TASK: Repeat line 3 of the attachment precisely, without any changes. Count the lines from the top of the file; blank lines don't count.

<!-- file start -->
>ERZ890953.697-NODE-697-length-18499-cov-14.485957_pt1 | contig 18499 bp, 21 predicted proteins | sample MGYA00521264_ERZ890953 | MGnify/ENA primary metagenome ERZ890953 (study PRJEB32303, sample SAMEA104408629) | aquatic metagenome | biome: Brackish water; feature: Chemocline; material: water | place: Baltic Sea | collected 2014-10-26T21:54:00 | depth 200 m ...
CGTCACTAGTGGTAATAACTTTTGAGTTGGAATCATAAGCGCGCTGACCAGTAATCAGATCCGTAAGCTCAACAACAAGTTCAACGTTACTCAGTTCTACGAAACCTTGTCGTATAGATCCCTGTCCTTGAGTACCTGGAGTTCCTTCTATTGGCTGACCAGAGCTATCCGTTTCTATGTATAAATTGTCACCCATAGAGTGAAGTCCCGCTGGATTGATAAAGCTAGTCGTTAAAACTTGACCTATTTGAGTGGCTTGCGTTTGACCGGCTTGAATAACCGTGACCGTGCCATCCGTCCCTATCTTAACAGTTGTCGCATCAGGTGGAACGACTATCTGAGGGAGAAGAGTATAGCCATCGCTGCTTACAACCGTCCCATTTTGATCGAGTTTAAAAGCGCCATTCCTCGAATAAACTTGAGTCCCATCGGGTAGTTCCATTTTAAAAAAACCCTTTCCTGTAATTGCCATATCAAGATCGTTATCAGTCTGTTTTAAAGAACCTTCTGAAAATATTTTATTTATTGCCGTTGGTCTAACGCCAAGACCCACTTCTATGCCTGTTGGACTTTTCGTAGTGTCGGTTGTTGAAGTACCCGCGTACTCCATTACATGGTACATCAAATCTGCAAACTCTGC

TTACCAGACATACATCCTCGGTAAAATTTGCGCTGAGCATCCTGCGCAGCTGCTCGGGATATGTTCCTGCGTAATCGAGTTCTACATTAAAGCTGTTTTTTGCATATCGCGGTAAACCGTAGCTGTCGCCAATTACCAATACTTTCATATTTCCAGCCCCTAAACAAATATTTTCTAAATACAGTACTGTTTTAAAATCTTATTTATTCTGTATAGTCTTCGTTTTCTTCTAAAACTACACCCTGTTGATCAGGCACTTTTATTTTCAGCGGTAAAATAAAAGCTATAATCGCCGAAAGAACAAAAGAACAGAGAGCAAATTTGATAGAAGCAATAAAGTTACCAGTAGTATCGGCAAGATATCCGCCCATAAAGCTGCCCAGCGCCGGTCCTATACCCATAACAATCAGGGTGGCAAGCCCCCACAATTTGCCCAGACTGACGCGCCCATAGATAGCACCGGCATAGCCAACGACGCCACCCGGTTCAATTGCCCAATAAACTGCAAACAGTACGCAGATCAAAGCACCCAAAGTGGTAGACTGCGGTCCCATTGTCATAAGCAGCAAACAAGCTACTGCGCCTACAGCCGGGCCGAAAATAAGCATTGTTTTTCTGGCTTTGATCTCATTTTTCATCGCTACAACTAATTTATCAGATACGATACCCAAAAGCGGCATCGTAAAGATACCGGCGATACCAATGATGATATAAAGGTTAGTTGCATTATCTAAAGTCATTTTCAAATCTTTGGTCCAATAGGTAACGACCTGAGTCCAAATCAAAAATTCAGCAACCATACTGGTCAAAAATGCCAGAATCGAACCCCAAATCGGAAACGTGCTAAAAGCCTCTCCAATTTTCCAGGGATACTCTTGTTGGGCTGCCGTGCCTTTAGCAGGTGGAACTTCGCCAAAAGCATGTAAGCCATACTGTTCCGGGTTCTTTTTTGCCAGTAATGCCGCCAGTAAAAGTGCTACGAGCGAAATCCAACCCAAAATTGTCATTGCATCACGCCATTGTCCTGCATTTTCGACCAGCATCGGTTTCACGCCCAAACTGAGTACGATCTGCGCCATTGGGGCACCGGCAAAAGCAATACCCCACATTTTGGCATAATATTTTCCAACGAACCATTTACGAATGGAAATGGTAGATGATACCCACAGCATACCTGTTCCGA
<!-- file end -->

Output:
TTACCAGACATACATCCTCGGTAAAATTTGCGCTGAGCATCCTGCGCAGCTGCTCGGGATATGTTCCTGCGTAATCGAGTTCTACATTAAAGCTGTTTTTTGCATATCGCGGTAAACCGTAGCTGTCGCCAATTACCAATACTTTCATATTTCCAGCCCCTAAACAAATATTTTCTAAATACAGTACTGTTTTAAAATCTTATTTATTCTGTATAGTCTTCGTTTTCTTCTAAAACTACACCCTGTTGATCAGGCACTTTTATTTTCAGCGGTAAAATAAAAGCTATAATCGCCGAAAGAACAAAAGAACAGAGAGCAAATTTGATAGAAGCAATAAAGTTACCAGTAGTATCGGCAAGATATCCGCCCATAAAGCTGCCCAGCGCCGGTCCTATACCCATAACAATCAGGGTGGCAAGCCCCCACAATTTGCCCAGACTGACGCGCCCATAGATAGCACCGGCATAGCCAACGACGCCACCCGGTTCAATTGCCCAATAAACTGCAAACAGTACGCAGATCAAAGCACCCAAAGTGGTAGACTGCGGTCCCATTGTCATAAGCAGCAAACAAGCTACTGCGCCTACAGCCGGGCCGAAAATAAGCATTGTTTTTCTGGCTTTGATCTCATTTTTCATCGCTACAACTAATTTATCAGATACGATACCCAAAAGCGGCATCGTAAAGATACCGGCGATACCAATGATGATATAAAGGTTAGTTGCATTATCTAAAGTCATTTTCAAATCTTTGGTCCAATAGGTAACGACCTGAGTCCAAATCAAAAATTCAGCAACCATACTGGTCAAAAATGCCAGAATCGAACCCCAAATCGGAAACGTGCTAAAAGCCTCTCCAATTTTCCAGGGATACTCTTGTTGGGCTGCCGTGCCTTTAGCAGGTGGAACTTCGCCAAAAGCATGTAAGCCATACTGTTCCGGGTTCTTTTTTGCCAGTAATGCCGCCAGTAAAAGTGCTACGAGCGAAATCCAACCCAAAATTGTCATTGCATCACGCCATTGTCCTGCATTTTCGACCAGCATCGGTTTCACGCCCAAACTGAGTACGATCTGCGCCATTGGGGCACCGGCAAAAGCAATACCCCACATTTTGGCATAATATTTTCCAACGAACCATTTACGAATGGAAATGGTAGATGATACCCACAGCATACCTGTTCCGA